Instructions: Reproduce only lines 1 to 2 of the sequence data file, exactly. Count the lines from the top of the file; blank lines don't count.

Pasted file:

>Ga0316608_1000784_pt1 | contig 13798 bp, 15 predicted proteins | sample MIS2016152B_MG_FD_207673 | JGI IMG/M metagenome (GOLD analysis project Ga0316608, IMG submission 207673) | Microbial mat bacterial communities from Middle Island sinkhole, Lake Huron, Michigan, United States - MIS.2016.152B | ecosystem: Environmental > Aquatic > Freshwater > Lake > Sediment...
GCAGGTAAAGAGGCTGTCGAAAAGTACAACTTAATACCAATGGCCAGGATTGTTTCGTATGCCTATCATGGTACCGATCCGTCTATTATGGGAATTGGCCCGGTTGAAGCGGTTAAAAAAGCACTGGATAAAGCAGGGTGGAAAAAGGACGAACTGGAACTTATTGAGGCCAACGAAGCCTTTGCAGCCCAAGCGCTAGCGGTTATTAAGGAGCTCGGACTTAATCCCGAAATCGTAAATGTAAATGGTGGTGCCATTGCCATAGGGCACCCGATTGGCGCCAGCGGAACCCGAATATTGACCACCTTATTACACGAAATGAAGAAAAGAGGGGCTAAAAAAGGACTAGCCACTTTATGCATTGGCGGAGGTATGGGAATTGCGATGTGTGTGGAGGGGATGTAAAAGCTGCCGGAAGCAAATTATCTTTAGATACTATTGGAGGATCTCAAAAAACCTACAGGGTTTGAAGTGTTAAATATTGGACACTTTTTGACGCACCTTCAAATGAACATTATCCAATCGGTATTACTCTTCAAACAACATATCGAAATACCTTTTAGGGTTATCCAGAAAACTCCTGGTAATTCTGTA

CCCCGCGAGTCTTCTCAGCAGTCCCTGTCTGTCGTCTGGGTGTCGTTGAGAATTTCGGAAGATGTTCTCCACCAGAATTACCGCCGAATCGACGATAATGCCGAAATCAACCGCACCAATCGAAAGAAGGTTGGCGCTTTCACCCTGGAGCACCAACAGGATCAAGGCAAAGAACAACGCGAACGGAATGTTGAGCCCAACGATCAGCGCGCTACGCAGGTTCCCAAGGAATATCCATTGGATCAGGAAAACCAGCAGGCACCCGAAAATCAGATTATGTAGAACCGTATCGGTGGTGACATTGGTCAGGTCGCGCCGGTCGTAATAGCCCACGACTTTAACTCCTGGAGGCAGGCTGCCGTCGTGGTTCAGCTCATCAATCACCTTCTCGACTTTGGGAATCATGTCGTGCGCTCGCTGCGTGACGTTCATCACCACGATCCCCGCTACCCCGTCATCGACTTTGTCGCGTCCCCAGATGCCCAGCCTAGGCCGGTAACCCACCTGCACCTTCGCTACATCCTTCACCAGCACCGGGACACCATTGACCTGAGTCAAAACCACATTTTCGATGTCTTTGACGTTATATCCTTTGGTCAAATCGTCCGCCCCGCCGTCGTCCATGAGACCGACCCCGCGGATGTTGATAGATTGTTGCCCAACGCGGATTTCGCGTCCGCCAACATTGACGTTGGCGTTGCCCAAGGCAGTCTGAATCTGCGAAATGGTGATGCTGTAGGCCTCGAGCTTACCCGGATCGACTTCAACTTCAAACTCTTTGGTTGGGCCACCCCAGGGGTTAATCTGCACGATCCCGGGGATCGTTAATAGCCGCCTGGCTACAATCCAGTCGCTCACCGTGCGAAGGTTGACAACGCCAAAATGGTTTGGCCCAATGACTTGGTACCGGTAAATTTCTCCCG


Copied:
>Ga0316608_1000784_pt1 | contig 13798 bp, 15 predicted proteins | sample MIS2016152B_MG_FD_207673 | JGI IMG/M metagenome (GOLD analysis project Ga0316608, IMG submission 207673) | Microbial mat bacterial communities from Middle Island sinkhole, Lake Huron, Michigan, United States - MIS.2016.152B | ecosystem: Environmental > Aquatic > Freshwater > Lake > Sediment...
GCAGGTAAAGAGGCTGTCGAAAAGTACAACTTAATACCAATGGCCAGGATTGTTTCGTATGCCTATCATGGTACCGATCCGTCTATTATGGGAATTGGCCCGGTTGAAGCGGTTAAAAAAGCACTGGATAAAGCAGGGTGGAAAAAGGACGAACTGGAACTTATTGAGGCCAACGAAGCCTTTGCAGCCCAAGCGCTAGCGGTTATTAAGGAGCTCGGACTTAATCCCGAAATCGTAAATGTAAATGGTGGTGCCATTGCCATAGGGCACCCGATTGGCGCCAGCGGAACCCGAATATTGACCACCTTATTACACGAAATGAAGAAAAGAGGGGCTAAAAAAGGACTAGCCACTTTATGCATTGGCGGAGGTATGGGAATTGCGATGTGTGTGGAGGGGATGTAAAAGCTGCCGGAAGCAAATTATCTTTAGATACTATTGGAGGATCTCAAAAAACCTACAGGGTTTGAAGTGTTAAATATTGGACACTTTTTGACGCACCTTCAAATGAACATTATCCAATCGGTATTACTCTTCAAACAACATATCGAAATACCTTTTAGGGTTATCCAGAAAACTCCTGGTAATTCTGTA